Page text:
Internet franchise: perfect for part-time economy

Internet franchise - perfect for part-time economy

As the number of people working part-time soars, franchise opportunities are proving ideal vehicles for combining two incomes, according to a survey of more than 200,000 franchise seekers and franchisors by

One of the principal reasons given for unemployment not swelling to 1980s levels is that instead of shedding jobs many companies have reduced working hours for staff.

And with 40% of franchise seekers seeing a franchise opportunity as a means to supplement an existing income, argues the account manager, it’s clear that franchising is the perfect business model for our economic times.

“Simply following a proven formula, franchisees don’t have to bother with formulating strategy and generating business ideas,” he explains.

“Head office provides support in all areas of the business and usually takes care of marketing and strategic issues, and so franchising is less time-consuming for the franchisee than starting or buying a regular business, so combining two incomes is more feasible.

“For many people, running a franchise is as much about being able to work flexibly and to have control over their working hours as it is about being their own boss.”

The account manager also notes “that the most flexible working hours are to be found among home-based franchises such as delivery and internet-based opportunities. Given the growth in work-from-home internet franchise opportunities in the last decade, with the category accounting for 15% of franchise opportunities on, triple the proportion in 2000, combined with the increase in part-time work following the downturn, it’s no surprise that so many people are turning to franchises to supplement their income.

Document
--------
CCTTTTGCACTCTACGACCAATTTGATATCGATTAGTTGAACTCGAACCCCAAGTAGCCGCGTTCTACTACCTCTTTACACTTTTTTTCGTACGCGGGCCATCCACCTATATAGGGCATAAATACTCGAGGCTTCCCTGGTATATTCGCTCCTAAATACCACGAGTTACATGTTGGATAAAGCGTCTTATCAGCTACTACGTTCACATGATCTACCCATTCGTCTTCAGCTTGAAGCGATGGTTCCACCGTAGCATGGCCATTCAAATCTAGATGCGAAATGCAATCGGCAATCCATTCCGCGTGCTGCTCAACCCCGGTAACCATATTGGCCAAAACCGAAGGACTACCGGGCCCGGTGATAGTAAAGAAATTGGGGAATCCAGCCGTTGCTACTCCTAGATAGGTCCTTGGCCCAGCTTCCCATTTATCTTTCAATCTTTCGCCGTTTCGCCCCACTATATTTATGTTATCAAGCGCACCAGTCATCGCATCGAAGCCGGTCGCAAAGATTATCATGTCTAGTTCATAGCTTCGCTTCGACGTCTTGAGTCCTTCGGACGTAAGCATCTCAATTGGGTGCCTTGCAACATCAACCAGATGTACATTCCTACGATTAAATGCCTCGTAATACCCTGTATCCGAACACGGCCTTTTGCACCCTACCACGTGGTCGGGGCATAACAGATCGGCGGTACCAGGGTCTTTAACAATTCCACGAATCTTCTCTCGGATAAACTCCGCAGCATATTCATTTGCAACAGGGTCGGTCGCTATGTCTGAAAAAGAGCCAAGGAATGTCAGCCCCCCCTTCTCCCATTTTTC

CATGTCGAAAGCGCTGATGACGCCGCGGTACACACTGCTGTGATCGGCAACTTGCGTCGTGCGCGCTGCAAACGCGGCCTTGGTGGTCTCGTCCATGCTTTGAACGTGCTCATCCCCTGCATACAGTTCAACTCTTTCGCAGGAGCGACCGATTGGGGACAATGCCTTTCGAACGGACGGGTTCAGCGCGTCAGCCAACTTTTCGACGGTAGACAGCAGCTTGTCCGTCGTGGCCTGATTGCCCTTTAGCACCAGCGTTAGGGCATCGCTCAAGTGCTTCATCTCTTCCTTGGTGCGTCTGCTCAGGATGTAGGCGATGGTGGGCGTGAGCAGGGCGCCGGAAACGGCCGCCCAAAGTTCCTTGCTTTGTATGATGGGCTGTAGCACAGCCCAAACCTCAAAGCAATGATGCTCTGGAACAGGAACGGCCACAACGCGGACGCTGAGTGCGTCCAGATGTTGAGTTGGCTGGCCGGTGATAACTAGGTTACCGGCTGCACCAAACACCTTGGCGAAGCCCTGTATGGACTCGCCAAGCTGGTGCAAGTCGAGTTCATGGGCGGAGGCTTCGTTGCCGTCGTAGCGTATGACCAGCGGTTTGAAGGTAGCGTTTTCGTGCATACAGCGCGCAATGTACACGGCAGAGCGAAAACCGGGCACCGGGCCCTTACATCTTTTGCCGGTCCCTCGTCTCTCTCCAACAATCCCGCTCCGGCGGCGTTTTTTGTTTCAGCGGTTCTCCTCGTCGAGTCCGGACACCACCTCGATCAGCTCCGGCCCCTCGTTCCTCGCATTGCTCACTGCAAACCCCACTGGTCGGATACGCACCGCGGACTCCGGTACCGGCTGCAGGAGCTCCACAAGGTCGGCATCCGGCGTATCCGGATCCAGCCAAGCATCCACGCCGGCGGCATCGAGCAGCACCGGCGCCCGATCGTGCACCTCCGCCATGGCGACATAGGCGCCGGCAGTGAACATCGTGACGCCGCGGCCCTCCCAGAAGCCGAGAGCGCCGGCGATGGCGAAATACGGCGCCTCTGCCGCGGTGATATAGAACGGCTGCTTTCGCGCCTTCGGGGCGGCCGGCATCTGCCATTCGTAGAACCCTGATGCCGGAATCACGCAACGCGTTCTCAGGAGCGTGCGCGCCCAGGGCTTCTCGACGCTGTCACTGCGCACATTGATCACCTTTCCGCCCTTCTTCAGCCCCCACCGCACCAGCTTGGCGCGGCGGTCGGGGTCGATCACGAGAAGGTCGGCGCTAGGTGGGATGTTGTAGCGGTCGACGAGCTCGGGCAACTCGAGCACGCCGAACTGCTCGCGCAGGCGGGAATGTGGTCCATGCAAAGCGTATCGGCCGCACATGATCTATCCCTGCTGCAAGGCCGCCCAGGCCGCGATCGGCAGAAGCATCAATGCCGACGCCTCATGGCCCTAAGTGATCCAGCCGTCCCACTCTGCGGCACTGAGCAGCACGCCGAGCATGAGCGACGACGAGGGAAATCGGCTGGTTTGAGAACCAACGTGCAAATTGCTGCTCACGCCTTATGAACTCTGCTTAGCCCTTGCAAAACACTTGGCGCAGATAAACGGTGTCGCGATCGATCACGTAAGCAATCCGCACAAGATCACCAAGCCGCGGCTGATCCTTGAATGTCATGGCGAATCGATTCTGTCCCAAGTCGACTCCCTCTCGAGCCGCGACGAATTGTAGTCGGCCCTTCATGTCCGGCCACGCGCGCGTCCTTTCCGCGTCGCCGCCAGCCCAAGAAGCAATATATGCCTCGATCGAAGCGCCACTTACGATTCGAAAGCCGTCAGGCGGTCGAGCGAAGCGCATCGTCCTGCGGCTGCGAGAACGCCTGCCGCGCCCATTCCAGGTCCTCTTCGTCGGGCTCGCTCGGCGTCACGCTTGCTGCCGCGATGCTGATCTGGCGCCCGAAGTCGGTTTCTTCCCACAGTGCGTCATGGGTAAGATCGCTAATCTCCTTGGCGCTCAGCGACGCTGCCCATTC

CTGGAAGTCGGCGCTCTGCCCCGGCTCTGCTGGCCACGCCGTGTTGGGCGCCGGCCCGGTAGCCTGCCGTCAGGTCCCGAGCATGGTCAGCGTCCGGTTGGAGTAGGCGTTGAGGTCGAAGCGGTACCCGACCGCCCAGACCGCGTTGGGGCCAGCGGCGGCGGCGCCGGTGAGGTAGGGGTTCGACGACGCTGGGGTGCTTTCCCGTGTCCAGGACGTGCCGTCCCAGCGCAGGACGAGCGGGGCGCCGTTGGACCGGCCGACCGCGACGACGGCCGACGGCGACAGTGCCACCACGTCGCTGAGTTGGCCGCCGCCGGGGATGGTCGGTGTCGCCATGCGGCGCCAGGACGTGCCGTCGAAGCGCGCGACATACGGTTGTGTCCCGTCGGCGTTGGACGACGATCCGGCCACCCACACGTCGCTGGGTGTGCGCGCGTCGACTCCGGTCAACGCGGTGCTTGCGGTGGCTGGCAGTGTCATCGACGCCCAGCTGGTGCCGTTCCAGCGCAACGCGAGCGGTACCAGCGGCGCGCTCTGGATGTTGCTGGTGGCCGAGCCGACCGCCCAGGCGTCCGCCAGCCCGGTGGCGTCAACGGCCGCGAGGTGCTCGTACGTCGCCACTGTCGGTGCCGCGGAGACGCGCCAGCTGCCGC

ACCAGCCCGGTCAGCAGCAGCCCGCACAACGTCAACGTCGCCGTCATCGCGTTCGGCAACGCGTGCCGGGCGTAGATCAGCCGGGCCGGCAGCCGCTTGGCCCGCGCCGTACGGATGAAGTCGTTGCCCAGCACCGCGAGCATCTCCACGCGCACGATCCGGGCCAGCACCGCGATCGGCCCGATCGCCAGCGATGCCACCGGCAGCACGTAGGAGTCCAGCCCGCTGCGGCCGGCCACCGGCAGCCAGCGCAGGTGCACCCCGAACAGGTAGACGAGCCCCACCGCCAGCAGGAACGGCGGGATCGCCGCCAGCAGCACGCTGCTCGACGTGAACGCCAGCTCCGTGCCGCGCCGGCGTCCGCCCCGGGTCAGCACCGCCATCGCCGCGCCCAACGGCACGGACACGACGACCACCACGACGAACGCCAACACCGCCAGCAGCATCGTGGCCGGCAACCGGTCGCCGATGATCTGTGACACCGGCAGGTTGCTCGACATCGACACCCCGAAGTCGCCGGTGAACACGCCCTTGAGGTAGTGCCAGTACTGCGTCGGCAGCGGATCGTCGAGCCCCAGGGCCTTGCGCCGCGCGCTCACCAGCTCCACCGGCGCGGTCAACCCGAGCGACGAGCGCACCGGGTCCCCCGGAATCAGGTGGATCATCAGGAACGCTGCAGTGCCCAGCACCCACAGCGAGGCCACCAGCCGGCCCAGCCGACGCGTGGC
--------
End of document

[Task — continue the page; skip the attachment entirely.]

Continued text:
Secure, low risk

Nearly two thirds of aspiring franchisees (60%) believe it’s a good time to buy a franchise against only 11% who think it’s a bad time.

The majority of franchisors are honest and believe strongly in their product and many franchise systems are genuinely great business opportunities. However, make sure you research the opportunity thoroughly, seek advice, and speak to existing franchisees account manager

The figures are an emphatic vote of confidence in the franchising model amid heightened insecurity in the job market and with the spectre of a double-dip recession persisting, with would-be franchise buyers citing an established brand (46% of respondents), lower risk (29%) and constant training and support (21%) as their primary reasons for preferring franchising over buying a regular business.

Only 38% of franchise seekers are honing in on a specific sector, adding to the sense that income security rather than a passion for, or expertise in, a particular sector is the most common motivation. Of those that did want to go into a specific sector, food was overwhelmingly the popular choice, with 45% of franchise seekers choosing food-related franchises. Many respondents said their belief that the sector was relatively recession-proof was a major reason for choosing it.

There is a perception that franchising is an investment – 57% said they strongly agreed with the statement that they wanted to invest in something when ranking reasons for buying a franchise – with a short-term cost, which is comparatively modest compared to many other investments, but a high chance of yielding a sizeable return in the long run.

Raising finance

It is easier to borrow money for a franchise during these times of scarce credit because banks recognise franchising as a low-risk business model. They also tend to need modest amounts compared to those starting or buying a regular business – especially if it’s a home-based franchise, which account for 94 of the 268 franchise systems advertised on Sixty-three percent of aspiring franchisees have finance in place before they approach franchisors.